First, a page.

“It was definitely a response to a need in southern West Virginia to respond to a growing industry,” Boggess said. “The project is really about economic development. We’re going to be one of many quality lodging facilities, and I think we’re in a unique position. The Pocahontas Trail is one of the best. We have been working in the ATV industry from a design and planning standpoint with E.T. Boggess Architect since the trails have been here, and the opportunity came up. The idea was the Abandoned Mine Lands grant. We identified some abandoned mine lands and wrote our first grant.”

E.T. Boggess Architect, Inc. has been working with the Princeton–based B&O Development, LLC to plan and design the ATV TrailCamp, Boggess said. Plans include the construction of cabins called CampHouses which will include large screen televisions and wireless Bluetooth speakers, and quality mattresses, he added.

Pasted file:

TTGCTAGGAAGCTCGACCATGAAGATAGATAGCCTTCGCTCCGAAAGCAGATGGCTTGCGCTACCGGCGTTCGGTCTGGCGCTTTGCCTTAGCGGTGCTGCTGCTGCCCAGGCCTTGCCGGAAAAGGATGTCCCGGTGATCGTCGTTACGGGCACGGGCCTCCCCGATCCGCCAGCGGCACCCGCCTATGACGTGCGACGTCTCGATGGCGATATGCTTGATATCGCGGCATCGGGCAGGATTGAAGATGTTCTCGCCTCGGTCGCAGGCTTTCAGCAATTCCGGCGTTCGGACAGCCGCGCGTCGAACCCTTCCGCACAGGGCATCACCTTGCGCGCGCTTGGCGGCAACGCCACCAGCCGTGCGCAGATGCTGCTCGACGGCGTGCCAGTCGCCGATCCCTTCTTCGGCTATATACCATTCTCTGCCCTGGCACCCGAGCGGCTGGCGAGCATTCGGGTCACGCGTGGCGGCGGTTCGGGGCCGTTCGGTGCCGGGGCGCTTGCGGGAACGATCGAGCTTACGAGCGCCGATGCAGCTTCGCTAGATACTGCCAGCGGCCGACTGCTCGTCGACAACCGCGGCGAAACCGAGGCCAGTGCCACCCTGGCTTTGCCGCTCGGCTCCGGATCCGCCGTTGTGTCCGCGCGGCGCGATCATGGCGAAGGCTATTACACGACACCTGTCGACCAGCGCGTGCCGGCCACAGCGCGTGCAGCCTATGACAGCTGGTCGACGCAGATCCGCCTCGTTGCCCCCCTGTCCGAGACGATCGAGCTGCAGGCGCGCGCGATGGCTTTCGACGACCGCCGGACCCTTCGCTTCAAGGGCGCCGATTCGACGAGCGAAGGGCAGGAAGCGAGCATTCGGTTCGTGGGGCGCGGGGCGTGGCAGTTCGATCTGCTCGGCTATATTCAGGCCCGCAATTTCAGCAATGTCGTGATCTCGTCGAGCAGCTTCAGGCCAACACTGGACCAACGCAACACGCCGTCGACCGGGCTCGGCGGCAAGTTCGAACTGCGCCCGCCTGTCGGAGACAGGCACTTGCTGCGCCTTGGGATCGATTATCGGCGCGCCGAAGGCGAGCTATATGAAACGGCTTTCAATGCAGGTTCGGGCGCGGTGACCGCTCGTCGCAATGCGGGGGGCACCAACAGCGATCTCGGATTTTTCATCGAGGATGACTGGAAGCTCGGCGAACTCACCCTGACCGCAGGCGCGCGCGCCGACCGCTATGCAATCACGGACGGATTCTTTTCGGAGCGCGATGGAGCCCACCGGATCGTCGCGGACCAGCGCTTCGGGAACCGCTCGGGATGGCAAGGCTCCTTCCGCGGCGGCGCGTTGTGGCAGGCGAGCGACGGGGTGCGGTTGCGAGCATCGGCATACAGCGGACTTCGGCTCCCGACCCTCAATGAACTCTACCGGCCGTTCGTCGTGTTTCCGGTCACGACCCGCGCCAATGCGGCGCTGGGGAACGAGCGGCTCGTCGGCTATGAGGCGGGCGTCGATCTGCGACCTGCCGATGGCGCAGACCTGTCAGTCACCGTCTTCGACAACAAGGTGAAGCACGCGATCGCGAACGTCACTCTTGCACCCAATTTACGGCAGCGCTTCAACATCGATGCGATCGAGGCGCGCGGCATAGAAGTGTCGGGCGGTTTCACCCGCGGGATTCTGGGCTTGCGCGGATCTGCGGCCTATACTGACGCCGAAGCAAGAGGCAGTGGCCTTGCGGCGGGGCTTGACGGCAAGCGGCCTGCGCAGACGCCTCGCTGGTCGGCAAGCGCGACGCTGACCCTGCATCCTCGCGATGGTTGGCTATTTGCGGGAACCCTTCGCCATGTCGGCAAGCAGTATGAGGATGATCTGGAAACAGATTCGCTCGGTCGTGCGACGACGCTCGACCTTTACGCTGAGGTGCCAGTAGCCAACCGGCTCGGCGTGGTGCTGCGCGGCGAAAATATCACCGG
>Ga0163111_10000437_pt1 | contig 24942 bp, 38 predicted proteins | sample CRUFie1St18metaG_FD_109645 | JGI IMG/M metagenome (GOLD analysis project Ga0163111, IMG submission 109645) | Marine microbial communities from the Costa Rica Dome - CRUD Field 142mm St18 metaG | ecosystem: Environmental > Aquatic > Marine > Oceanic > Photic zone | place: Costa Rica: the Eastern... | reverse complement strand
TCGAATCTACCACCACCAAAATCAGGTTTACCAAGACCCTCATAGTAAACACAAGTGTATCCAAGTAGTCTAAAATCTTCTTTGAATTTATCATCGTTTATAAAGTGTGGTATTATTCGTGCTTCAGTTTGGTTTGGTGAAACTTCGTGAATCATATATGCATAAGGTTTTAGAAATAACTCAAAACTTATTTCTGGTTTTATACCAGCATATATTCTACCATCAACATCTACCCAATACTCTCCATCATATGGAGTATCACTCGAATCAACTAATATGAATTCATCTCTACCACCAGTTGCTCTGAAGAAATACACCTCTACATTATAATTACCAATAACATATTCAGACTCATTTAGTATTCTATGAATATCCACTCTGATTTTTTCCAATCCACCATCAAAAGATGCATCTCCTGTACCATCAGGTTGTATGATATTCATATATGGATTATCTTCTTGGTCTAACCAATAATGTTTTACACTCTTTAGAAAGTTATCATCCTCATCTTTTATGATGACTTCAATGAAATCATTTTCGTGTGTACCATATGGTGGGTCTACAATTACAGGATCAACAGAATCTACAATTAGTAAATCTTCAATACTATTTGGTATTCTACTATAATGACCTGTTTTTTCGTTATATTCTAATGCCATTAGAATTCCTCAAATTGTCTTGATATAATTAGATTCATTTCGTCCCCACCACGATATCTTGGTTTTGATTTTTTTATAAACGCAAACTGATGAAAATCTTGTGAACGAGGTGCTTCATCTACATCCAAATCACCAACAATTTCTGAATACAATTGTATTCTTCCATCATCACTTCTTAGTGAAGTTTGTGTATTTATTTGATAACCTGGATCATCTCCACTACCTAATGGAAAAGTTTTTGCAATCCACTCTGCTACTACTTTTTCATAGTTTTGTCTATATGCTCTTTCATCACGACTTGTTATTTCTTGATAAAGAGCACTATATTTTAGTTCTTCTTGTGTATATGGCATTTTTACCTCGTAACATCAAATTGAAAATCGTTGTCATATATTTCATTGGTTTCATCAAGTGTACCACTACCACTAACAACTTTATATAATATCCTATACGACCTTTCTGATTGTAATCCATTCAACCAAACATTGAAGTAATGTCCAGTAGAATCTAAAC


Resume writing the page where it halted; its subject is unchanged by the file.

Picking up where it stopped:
“An existing house on the property will be totally renovated into the SupersHouse to accommodate larger groups, while an existing metal structure will be repurposed to serve as the Company Store, restaurant/pub, main office and overall resort hub, featuring a large covered outdoor area,” Boggess said.

Planning and programming efforts have been ongoing for the past few years. Boggess said the resort will generate “multiple jobs,” and will ultimately have 21 cabins along with the main house.

“We have some very positive things happening with the lodging and I just want to be one of the quality places out there as we welcome visitors to the state,” he said. “My goal in the first phase is to realize some quality lodging and a unique restaurant. We’re really excited about that.”